Belies Britain's reputation as cold nation
The British have always been regarded as a nation conservative in nature. There are still those who feel that expressing too much emotion and passion is simply not English.

The three-minute silence, an idea suggested by the Dutch Prime Minister and which also had mass European participation, was regarded by a few as an inappropriate gesture.

Max Hastings a columnist at the British right-wing tabloid Daily Mail wrote “nothing seems more likely to diminish it [British sympathy] than the embarrassing mawkish, tasteless, repugnant gesture of decreeing an official three-minute silence for them today.” Hastings felt that the three-minute silence would also diminish the two-minute commemoration of the men and women who fell during the two world wars. However, the overwhelming numbers of Britons who took part in the silence seemed to reduce this notion to a minority view.

Cheers from a Conservative
Such opinions were also held by a Conservative Member of Parliament, Boris Johnson, who was heavily criticized and hounded for describing the city of Liverpool — hometown of Kenneth Bigley, who was beheaded in Iraq — as “wallowing” in a sense of grievance and being “hooked on grief.”

But Johnson had to concede that his view was certainly held by only a few in Britain. In the Daily Telegraph he wrote, “The important point, when the silence was finally broken, was that we of the curmudgeonly tendency did not appear to be in the majority. Some of us may have been initially resentful at the idea of being coerced, by some Brussels directive, into such a display; and yet by the end we were forced to concede that there must be something good in the simple fact that we spent some time, as a nation, meditating on the grim lives and deaths of those in developing countries.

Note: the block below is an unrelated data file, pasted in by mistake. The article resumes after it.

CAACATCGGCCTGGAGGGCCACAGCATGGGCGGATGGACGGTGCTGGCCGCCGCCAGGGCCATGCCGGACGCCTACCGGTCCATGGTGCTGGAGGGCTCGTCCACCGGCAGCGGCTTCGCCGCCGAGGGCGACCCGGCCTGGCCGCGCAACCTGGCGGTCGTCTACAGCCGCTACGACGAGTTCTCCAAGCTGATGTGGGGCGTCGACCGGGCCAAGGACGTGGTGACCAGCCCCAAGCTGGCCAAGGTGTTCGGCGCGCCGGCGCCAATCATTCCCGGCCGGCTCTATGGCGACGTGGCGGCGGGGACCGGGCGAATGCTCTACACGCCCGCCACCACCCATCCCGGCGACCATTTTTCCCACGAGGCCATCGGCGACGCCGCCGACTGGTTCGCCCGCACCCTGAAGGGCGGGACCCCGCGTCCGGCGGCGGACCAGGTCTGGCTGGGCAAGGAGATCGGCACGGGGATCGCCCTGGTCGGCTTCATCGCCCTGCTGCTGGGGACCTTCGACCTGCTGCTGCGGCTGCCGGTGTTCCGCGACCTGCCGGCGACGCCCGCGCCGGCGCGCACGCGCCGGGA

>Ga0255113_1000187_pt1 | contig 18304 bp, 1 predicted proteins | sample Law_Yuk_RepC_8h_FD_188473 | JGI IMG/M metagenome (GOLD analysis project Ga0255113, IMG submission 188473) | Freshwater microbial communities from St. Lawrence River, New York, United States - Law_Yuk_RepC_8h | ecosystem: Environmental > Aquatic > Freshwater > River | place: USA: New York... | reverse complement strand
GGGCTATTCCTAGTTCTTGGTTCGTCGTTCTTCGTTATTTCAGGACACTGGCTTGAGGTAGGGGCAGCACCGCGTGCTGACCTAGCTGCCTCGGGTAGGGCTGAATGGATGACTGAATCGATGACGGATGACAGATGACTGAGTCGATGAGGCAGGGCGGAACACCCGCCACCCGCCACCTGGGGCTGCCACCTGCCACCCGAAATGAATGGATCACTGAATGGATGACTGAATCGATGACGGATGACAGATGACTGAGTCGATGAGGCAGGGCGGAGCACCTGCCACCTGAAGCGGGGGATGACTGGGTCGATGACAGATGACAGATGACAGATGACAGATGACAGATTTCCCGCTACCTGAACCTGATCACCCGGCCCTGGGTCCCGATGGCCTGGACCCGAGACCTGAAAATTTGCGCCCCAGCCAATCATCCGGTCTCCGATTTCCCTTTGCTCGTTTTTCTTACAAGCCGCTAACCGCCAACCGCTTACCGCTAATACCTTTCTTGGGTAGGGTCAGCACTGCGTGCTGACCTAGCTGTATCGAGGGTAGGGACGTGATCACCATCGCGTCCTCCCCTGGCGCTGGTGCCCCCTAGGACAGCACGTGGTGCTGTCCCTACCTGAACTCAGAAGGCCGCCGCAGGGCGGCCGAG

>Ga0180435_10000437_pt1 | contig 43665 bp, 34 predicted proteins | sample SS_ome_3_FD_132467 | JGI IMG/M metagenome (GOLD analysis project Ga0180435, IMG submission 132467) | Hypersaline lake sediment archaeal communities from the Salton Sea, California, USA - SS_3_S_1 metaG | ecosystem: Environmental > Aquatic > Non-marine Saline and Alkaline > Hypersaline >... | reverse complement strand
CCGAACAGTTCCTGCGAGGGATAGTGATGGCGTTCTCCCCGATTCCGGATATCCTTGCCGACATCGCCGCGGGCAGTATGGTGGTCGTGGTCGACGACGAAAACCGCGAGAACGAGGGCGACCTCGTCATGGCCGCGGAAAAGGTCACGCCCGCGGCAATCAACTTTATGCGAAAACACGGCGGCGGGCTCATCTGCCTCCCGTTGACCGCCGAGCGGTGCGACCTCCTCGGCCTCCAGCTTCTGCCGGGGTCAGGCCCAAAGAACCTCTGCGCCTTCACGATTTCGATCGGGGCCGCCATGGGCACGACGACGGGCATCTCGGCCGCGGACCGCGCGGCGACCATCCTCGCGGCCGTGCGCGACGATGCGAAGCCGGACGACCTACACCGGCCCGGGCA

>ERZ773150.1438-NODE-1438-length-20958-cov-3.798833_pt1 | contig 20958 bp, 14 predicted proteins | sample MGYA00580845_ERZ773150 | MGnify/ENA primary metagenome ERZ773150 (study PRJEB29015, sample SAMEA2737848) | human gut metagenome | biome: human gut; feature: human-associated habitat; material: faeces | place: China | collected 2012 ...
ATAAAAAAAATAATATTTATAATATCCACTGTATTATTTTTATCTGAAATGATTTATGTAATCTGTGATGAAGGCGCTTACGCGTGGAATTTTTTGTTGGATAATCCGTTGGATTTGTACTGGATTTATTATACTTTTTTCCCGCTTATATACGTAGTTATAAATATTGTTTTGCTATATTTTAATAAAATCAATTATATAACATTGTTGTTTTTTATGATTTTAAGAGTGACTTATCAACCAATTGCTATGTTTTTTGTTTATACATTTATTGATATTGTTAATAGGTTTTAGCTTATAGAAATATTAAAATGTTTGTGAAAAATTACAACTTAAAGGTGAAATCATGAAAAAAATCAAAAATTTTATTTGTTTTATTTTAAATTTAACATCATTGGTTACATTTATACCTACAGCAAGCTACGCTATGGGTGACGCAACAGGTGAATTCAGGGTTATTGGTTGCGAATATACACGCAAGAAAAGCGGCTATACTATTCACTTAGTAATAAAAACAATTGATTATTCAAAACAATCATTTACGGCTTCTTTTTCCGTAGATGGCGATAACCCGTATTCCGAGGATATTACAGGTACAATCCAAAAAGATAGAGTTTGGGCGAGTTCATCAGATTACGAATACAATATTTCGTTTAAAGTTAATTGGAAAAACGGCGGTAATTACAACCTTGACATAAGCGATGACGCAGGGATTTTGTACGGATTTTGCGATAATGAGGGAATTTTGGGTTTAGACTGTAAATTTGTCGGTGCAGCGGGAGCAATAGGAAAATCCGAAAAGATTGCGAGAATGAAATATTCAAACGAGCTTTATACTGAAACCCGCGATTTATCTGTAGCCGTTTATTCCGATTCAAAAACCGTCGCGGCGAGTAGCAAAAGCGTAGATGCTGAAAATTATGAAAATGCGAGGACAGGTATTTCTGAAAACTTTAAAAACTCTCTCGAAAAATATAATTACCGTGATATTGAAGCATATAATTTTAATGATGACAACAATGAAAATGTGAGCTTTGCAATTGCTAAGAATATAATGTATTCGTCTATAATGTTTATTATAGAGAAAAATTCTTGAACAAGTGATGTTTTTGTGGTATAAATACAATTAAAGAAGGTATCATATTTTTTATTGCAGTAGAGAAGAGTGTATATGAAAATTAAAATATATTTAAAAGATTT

“There is a corner of my heart that secretly believes in the brotherhood of man, and it was cheered yesterday by the idea that the planet was brought closer together.”

Old bastions show emotion
Displays of emotions are now projected by the old bastions of British society, namely the royal family. Princes William and Harry have joined in the effort to help the survivors of the tidal wave. They have been packing aid parcels for the tsunami victims at a Red Cross warehouse.

“We were watching a documentary about children orphaned in the disaster and it brought tears to our eyes,” Prince William said. “We were really, really upset about it.”

The coming together as a nation in grief was particularly noticed during the death of Princess Diana, when vast numbers of mourners flocked the streets around Buckingham Palace and Kensington Palace.

Of course, grief for Diana and that for the tsunami victims cannot be compared, but the message that can be read from this is that, contrary to general perception, the British are not inhibited in showing their emotions.

Sohel Uddin is an NBC News editor based in London.